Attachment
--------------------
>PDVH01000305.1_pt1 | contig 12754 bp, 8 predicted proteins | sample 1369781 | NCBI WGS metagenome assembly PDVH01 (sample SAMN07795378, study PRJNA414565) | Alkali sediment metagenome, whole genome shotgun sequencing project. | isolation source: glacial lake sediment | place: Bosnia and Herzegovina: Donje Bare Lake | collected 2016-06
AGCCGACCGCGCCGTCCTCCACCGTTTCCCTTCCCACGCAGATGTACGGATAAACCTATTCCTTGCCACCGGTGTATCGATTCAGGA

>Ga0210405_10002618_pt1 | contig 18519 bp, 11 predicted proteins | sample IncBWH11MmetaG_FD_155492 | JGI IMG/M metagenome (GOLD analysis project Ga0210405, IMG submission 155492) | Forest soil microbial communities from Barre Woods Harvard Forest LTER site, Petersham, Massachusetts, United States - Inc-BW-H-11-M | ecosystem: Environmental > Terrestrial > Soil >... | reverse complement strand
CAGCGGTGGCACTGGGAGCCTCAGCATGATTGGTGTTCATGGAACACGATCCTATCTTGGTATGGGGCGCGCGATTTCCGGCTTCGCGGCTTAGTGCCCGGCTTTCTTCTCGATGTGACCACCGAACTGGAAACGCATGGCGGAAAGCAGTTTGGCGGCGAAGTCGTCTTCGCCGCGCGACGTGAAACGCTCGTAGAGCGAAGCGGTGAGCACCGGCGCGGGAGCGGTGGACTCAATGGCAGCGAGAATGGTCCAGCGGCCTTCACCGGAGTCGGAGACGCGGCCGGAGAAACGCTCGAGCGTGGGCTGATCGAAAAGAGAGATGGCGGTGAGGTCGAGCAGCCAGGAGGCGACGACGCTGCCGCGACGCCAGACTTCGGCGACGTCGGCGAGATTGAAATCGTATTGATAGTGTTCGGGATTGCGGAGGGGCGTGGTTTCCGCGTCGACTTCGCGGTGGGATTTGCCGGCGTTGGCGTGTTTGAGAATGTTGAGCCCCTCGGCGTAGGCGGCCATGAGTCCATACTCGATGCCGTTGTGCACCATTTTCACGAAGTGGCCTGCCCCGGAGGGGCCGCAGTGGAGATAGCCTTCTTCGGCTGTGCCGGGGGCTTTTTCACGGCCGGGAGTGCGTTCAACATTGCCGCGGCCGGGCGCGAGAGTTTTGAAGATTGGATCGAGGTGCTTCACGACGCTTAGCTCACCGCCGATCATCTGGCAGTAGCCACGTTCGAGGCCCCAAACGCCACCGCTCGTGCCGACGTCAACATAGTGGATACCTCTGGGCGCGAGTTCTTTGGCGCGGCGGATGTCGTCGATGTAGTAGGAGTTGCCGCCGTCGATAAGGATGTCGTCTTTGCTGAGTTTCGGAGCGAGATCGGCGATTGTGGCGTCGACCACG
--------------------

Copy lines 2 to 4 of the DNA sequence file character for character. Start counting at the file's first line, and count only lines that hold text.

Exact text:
AGCCGACCGCGCCGTCCTCCACCGTTTCCCTTCCCACGCAGATGTACGGATAAACCTATTCCTTGCCACCGGTGTATCGATTCAGGA

>Ga0210405_10002618_pt1 | contig 18519 bp, 11 predicted proteins | sample IncBWH11MmetaG_FD_155492 | JGI IMG/M metagenome (GOLD analysis project Ga0210405, IMG submission 155492) | Forest soil microbial communities from Barre Woods Harvard Forest LTER site, Petersham, Massachusetts, United States - Inc-BW-H-11-M | ecosystem: Environmental > Terrestrial > Soil >... | reverse complement strand
CAGCGGTGGCACTGGGAGCCTCAGCATGATTGGTGTTCATGGAACACGATCCTATCTTGGTATGGGGCGCGCGATTTCCGGCTTCGCGGCTTAGTGCCCGGCTTTCTTCTCGATGTGACCACCGAACTGGAAACGCATGGCGGAAAGCAGTTTGGCGGCGAAGTCGTCTTCGCCGCGCGACGTGAAACGCTCGTAGAGCGAAGCGGTGAGCACCGGCGCGGGAGCGGTGGACTCAATGGCAGCGAGAATGGTCCAGCGGCCTTCACCGGAGTCGGAGACGCGGCCGGAGAAACGCTCGAGCGTGGGCTGATCGAAAAGAGAGATGGCGGTGAGGTCGAGCAGCCAGGAGGCGACGACGCTGCCGCGACGCCAGACTTCGGCGACGTCGGCGAGATTGAAATCGTATTGATAGTGTTCGGGATTGCGGAGGGGCGTGGTTTCCGCGTCGACTTCGCGGTGGGATTTGCCGGCGTTGGCGTGTTTGAGAATGTTGAGCCCCTCGGCGTAGGCGGCCATGAGTCCATACTCGATGCCGTTGTGCACCATTTTCACGAAGTGGCCTGCCCCGGAGGGGCCGCAGTGGAGATAGCCTTCTTCGGCTGTGCCGGGGGCTTTTTCACGGCCGGGAGTGCGTTCAACATTGCCGCGGCCGGGCGCGAGAGTTTTGAAGATTGGATCGAGGTGCTTCACGACGCTTAGCTCACCGCCGATCATCTGGCAGTAGCCACGTTCGAGGCCCCAAACGCCACCGCTCGTGCCGACGTCAACATAGTGGATACCTCTGGGCGCGAGTTCTTTGGCGCGGCGGATGTCGTCGATGTAGTAGGAGTTGCCGCCGTCGATAAGGATGTCGTCTTTGCTGAGTTTCGGAGCGAGATCGGCGATTGTGGCGTCGACCACG